Russia on Saturday reported the first case of transmission of the H5N8 strain of avian flu to humans and had alerted the World Health Organization. According to reports, scientists at Russia’s Vektor laboratory had isolated the strain’s genetic material from seven workers at a poultry farm in southern Russia, where an outbreak was recorded among the birds in December.
However, health watchdog Rospotrebnadzor, Anna Popova, said the workers did not suffer any serious health consequences.
Information about the world’s first case of transmission of the avian flu (H5N8) to humans has already been sent to the World Health Organization.
Here is all you need to know about the H5N8 strain of avian flu:
• The H5N8 is a sub-type of the Influenza A virus that causes flu-like symptoms in birds and mammals. There was no sign yet of transmission between humans.
• According to initial reports by Russian watchdog, the H5N8 strain is not lethal for humans. The seven farm workers who were infected were doing okay.
• Before Russia reported the first case of human transmission, H5N8 was largely believed to be restricted to birds and poultry.
• Recently, samples of Crows from Maharashtra’s Beed district were found positive for the H5N8 strain in January.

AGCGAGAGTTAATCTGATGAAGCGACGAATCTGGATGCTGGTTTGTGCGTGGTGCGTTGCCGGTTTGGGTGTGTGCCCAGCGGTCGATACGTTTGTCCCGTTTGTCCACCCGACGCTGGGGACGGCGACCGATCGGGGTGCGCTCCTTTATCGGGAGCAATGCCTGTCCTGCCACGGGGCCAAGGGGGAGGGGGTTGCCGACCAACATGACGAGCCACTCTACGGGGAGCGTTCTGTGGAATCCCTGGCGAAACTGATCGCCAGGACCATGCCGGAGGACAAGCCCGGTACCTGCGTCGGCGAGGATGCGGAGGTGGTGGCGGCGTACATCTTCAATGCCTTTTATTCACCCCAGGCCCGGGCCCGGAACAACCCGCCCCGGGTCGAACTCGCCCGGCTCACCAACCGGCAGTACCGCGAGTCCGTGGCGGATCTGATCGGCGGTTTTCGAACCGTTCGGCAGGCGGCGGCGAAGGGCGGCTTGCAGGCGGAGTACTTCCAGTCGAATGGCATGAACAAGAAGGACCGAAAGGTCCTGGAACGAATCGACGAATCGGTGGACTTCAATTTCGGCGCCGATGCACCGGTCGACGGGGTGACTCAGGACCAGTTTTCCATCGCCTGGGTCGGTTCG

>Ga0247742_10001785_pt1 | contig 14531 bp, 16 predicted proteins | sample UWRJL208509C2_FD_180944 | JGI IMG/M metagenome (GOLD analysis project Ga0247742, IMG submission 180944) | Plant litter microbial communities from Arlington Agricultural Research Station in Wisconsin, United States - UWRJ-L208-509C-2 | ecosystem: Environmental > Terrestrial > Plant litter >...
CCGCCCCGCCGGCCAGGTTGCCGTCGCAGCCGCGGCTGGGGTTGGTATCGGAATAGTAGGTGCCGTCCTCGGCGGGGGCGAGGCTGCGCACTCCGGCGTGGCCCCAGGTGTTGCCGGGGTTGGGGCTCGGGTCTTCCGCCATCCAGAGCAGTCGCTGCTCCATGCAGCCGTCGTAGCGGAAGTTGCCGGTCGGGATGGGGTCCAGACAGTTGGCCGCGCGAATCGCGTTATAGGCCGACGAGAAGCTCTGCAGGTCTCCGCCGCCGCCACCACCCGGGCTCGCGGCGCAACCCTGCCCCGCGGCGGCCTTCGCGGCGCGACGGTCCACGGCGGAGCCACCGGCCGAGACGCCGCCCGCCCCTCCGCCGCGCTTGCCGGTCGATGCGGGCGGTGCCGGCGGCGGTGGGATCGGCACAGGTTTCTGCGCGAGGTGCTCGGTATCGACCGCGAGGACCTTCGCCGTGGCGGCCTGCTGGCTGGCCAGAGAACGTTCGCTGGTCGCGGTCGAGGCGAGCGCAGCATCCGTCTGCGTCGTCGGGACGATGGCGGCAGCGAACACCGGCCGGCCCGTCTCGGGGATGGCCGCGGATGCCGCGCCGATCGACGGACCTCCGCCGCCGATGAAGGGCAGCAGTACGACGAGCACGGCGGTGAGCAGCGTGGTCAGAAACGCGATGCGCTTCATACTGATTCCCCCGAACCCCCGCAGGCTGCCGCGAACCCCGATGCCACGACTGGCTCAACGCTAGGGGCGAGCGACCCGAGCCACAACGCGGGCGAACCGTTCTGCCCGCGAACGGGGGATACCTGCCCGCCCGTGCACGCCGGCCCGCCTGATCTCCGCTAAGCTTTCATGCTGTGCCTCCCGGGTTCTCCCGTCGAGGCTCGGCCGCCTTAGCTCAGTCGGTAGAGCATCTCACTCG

• Properly cooked meat or poultry and boiled eggs are considered to be safe for human consumption by the ministry of fisheries, animal husbandry and dairying.
• Recently in the budget season of the Parliament, Minister of state for health Ashwini Choubey, told Lok Sabha that strains of H5N1, H5N8, and H5 have been detected in India so far.
• According to the WHO, people usually get infected through direct contact with animals or contaminated environments, and there is no sustained transmission among humans.
• Avian flu has raged in several European countries including France, where hundreds of thousands of birds have been culled to stop the infection.
Outbreaks of the H5N8 strain have been reported in Russia, Europe, China, the Middle East and North • • Africa in recent months but so far only in poultry. Other strains – H5N1, H7N9 and H9N2 – have been known to spread to humans.
• Bird flu outbreaks often prompt poultry plants to kill their birds to prevent the virus from spreading, and avoid importing countries having to impose trade restrictions. The vast majority of cases are spread by migrating wild birds, so producing countries tend to keep their poultry indoors or protected from contact with wildlife.
• Siberia’s Vector Institute said on Saturday it would start developing human tests and a vaccine against H5N8, RIA news agency reported.